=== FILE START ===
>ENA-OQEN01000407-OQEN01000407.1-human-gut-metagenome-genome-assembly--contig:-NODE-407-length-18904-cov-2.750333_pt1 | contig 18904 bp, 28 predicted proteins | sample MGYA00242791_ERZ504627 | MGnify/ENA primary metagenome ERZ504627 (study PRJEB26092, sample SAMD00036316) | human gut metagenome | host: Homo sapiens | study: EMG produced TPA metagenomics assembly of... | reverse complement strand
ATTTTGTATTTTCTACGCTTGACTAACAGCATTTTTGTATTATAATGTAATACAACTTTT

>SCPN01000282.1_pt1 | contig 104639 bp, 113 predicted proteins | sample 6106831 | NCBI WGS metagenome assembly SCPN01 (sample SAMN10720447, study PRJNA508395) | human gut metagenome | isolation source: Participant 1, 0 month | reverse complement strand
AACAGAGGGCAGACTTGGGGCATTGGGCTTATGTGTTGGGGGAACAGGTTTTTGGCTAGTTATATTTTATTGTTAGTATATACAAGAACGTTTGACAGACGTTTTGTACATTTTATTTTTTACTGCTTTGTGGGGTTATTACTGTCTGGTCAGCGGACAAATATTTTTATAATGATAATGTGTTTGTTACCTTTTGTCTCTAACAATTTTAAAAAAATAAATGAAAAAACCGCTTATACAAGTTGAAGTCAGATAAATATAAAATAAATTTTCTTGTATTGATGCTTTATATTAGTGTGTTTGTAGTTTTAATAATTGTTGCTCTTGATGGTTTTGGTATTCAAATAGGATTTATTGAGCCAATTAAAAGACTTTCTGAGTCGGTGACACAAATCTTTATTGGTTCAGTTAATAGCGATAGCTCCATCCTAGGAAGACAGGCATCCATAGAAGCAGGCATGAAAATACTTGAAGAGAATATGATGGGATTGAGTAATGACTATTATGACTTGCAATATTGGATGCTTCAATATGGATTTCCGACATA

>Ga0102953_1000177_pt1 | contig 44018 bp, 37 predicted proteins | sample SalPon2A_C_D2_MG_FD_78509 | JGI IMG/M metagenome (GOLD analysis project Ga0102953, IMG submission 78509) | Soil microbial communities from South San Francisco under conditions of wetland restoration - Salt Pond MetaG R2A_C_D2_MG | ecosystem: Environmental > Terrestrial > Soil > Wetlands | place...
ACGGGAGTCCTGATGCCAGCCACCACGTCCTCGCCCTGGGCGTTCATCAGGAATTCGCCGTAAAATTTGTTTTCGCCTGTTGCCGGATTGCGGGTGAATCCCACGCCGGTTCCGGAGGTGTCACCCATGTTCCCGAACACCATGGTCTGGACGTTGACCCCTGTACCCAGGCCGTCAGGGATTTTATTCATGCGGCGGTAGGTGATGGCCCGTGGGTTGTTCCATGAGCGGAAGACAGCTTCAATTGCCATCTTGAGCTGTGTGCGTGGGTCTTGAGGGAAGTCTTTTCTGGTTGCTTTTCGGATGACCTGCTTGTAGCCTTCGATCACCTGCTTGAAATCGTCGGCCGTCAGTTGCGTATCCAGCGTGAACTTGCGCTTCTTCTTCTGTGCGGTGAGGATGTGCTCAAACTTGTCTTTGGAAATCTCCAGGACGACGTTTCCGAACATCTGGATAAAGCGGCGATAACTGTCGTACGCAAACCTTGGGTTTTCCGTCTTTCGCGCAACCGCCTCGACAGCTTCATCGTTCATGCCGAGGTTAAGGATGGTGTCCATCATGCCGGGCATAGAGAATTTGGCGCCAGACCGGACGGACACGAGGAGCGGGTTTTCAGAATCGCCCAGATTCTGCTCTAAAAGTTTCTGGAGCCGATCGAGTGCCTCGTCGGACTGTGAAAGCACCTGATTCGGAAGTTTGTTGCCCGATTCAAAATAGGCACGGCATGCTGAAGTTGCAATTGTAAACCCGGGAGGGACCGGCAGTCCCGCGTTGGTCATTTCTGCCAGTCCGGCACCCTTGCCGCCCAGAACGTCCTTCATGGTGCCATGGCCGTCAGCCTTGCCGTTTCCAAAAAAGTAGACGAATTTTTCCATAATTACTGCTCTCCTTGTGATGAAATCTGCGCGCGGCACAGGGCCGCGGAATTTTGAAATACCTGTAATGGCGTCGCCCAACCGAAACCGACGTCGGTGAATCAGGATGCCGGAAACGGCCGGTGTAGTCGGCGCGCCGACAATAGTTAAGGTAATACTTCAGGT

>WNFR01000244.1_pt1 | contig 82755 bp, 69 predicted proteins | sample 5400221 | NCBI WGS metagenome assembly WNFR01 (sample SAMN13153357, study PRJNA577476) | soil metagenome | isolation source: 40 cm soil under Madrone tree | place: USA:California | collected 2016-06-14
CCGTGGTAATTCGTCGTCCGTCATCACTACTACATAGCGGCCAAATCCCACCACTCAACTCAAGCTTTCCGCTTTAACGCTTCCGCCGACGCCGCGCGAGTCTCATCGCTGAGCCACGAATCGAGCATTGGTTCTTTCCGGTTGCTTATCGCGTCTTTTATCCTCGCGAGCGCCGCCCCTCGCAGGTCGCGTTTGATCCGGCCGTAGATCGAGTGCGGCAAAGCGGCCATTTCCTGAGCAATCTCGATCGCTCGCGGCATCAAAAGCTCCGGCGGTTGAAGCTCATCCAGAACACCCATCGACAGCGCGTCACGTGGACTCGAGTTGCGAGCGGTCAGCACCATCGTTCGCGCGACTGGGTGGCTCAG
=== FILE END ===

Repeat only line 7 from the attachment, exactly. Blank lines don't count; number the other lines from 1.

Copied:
>WNFR01000244.1_pt1 | contig 82755 bp, 69 predicted proteins | sample 5400221 | NCBI WGS metagenome assembly WNFR01 (sample SAMN13153357, study PRJNA577476) | soil metagenome | isolation source: 40 cm soil under Madrone tree | place: USA:California | collected 2016-06-14